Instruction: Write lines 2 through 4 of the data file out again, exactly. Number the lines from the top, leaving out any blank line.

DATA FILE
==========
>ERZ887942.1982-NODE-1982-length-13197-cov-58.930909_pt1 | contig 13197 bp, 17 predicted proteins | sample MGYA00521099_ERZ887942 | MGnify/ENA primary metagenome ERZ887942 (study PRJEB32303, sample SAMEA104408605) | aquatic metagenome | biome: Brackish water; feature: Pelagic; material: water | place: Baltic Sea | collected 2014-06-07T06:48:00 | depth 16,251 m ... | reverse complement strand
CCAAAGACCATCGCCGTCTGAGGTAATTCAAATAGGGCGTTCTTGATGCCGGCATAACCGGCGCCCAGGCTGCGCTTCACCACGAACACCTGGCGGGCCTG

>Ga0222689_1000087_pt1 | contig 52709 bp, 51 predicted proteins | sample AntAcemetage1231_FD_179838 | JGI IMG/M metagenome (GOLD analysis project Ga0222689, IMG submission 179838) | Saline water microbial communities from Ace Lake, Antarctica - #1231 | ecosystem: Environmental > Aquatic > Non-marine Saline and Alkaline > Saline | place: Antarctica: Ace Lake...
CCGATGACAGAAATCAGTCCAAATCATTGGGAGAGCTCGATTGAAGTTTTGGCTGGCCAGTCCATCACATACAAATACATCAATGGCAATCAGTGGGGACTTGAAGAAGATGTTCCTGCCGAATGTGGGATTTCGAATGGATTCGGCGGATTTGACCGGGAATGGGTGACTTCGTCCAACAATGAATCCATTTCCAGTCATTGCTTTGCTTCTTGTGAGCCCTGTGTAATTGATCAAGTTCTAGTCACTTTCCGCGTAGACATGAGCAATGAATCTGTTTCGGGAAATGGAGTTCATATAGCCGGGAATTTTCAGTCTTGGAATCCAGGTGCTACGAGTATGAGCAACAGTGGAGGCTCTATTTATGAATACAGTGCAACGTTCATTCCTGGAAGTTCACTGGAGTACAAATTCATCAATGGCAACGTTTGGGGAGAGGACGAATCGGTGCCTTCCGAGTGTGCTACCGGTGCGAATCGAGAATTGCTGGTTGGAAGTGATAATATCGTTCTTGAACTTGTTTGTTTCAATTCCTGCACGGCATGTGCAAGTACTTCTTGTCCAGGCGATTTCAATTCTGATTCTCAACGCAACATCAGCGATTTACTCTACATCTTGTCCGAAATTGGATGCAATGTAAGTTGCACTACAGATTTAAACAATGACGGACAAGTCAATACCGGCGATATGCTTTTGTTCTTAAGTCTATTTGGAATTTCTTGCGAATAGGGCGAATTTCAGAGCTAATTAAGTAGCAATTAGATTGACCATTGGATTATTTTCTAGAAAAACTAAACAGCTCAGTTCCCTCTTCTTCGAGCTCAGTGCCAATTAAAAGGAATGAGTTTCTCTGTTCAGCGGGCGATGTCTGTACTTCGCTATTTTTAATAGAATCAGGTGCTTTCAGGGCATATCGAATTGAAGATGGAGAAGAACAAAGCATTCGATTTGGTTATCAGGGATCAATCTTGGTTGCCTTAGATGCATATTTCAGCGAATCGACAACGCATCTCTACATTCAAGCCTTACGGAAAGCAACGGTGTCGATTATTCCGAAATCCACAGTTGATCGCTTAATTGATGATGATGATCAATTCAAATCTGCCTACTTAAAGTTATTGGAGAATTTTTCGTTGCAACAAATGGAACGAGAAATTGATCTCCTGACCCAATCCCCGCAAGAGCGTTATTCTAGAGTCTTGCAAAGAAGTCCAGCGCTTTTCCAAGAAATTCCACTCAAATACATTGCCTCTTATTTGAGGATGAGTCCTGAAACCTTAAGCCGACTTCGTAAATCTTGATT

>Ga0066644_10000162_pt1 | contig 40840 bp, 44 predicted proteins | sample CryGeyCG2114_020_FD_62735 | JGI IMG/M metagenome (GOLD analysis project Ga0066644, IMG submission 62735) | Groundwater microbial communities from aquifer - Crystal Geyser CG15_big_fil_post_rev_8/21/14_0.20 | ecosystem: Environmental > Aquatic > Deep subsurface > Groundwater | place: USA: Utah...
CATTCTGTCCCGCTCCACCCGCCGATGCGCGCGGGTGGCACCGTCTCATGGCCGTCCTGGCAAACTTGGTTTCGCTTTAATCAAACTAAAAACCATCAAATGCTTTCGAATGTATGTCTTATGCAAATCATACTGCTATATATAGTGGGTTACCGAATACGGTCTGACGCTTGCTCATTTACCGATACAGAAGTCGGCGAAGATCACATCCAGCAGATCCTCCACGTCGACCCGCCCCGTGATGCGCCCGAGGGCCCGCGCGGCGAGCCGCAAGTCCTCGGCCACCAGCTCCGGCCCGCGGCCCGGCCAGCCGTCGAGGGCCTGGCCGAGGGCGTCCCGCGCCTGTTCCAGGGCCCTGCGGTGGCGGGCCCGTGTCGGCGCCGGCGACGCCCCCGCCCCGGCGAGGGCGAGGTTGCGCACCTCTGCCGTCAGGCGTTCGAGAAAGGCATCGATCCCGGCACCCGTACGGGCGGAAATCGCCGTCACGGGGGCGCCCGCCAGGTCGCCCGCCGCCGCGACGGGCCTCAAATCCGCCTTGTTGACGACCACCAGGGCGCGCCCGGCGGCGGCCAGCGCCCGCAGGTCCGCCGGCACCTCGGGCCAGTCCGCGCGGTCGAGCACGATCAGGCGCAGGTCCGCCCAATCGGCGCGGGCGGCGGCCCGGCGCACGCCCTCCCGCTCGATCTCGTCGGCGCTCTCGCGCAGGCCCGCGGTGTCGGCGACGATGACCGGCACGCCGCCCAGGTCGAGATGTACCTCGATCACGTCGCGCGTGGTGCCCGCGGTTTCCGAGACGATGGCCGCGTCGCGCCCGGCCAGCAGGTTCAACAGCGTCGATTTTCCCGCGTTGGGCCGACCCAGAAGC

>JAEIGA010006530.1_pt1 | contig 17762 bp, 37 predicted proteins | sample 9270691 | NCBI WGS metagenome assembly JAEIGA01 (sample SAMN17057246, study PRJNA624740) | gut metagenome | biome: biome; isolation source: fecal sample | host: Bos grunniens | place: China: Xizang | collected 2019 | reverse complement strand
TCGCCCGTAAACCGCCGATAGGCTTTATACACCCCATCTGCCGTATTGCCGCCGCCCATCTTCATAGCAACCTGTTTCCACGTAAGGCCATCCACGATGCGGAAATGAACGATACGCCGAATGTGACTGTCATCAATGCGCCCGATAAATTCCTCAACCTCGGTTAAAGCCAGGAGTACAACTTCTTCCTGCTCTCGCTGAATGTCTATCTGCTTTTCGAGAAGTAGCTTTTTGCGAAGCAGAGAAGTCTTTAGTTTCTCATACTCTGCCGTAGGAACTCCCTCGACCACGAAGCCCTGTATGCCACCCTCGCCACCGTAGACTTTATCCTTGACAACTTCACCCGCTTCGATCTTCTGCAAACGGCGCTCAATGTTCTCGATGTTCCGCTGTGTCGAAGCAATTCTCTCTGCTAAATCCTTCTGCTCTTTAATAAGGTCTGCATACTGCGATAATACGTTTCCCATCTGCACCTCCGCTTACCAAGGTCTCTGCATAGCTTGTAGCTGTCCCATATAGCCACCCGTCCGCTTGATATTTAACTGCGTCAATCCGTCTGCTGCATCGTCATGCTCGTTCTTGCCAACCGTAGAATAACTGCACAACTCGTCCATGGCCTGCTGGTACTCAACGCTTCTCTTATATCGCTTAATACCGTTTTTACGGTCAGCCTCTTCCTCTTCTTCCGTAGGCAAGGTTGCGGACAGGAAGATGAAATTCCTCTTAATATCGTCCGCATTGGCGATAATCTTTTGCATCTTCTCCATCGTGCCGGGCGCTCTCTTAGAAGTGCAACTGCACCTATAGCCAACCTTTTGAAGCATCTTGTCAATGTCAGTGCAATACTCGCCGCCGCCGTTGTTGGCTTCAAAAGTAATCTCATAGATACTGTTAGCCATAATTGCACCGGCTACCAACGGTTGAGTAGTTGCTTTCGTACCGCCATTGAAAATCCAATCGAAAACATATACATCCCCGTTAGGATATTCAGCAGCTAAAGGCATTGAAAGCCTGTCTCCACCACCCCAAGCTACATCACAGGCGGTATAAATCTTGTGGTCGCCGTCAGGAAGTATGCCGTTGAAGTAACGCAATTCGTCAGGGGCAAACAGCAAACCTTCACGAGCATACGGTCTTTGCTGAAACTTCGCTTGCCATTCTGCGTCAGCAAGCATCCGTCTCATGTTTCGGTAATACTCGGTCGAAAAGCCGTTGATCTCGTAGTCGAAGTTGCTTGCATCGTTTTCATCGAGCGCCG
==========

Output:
CCAAAGACCATCGCCGTCTGAGGTAATTCAAATAGGGCGTTCTTGATGCCGGCATAACCGGCGCCCAGGCTGCGCTTCACCACGAACACCTGGCGGGCCTG

>Ga0222689_1000087_pt1 | contig 52709 bp, 51 predicted proteins | sample AntAcemetage1231_FD_179838 | JGI IMG/M metagenome (GOLD analysis project Ga0222689, IMG submission 179838) | Saline water microbial communities from Ace Lake, Antarctica - #1231 | ecosystem: Environmental > Aquatic > Non-marine Saline and Alkaline > Saline | place: Antarctica: Ace Lake...
CCGATGACAGAAATCAGTCCAAATCATTGGGAGAGCTCGATTGAAGTTTTGGCTGGCCAGTCCATCACATACAAATACATCAATGGCAATCAGTGGGGACTTGAAGAAGATGTTCCTGCCGAATGTGGGATTTCGAATGGATTCGGCGGATTTGACCGGGAATGGGTGACTTCGTCCAACAATGAATCCATTTCCAGTCATTGCTTTGCTTCTTGTGAGCCCTGTGTAATTGATCAAGTTCTAGTCACTTTCCGCGTAGACATGAGCAATGAATCTGTTTCGGGAAATGGAGTTCATATAGCCGGGAATTTTCAGTCTTGGAATCCAGGTGCTACGAGTATGAGCAACAGTGGAGGCTCTATTTATGAATACAGTGCAACGTTCATTCCTGGAAGTTCACTGGAGTACAAATTCATCAATGGCAACGTTTGGGGAGAGGACGAATCGGTGCCTTCCGAGTGTGCTACCGGTGCGAATCGAGAATTGCTGGTTGGAAGTGATAATATCGTTCTTGAACTTGTTTGTTTCAATTCCTGCACGGCATGTGCAAGTACTTCTTGTCCAGGCGATTTCAATTCTGATTCTCAACGCAACATCAGCGATTTACTCTACATCTTGTCCGAAATTGGATGCAATGTAAGTTGCACTACAGATTTAAACAATGACGGACAAGTCAATACCGGCGATATGCTTTTGTTCTTAAGTCTATTTGGAATTTCTTGCGAATAGGGCGAATTTCAGAGCTAATTAAGTAGCAATTAGATTGACCATTGGATTATTTTCTAGAAAAACTAAACAGCTCAGTTCCCTCTTCTTCGAGCTCAGTGCCAATTAAAAGGAATGAGTTTCTCTGTTCAGCGGGCGATGTCTGTACTTCGCTATTTTTAATAGAATCAGGTGCTTTCAGGGCATATCGAATTGAAGATGGAGAAGAACAAAGCATTCGATTTGGTTATCAGGGATCAATCTTGGTTGCCTTAGATGCATATTTCAGCGAATCGACAACGCATCTCTACATTCAAGCCTTACGGAAAGCAACGGTGTCGATTATTCCGAAATCCACAGTTGATCGCTTAATTGATGATGATGATCAATTCAAATCTGCCTACTTAAAGTTATTGGAGAATTTTTCGTTGCAACAAATGGAACGAGAAATTGATCTCCTGACCCAATCCCCGCAAGAGCGTTATTCTAGAGTCTTGCAAAGAAGTCCAGCGCTTTTCCAAGAAATTCCACTCAAATACATTGCCTCTTATTTGAGGATGAGTCCTGAAACCTTAAGCCGACTTCGTAAATCTTGATT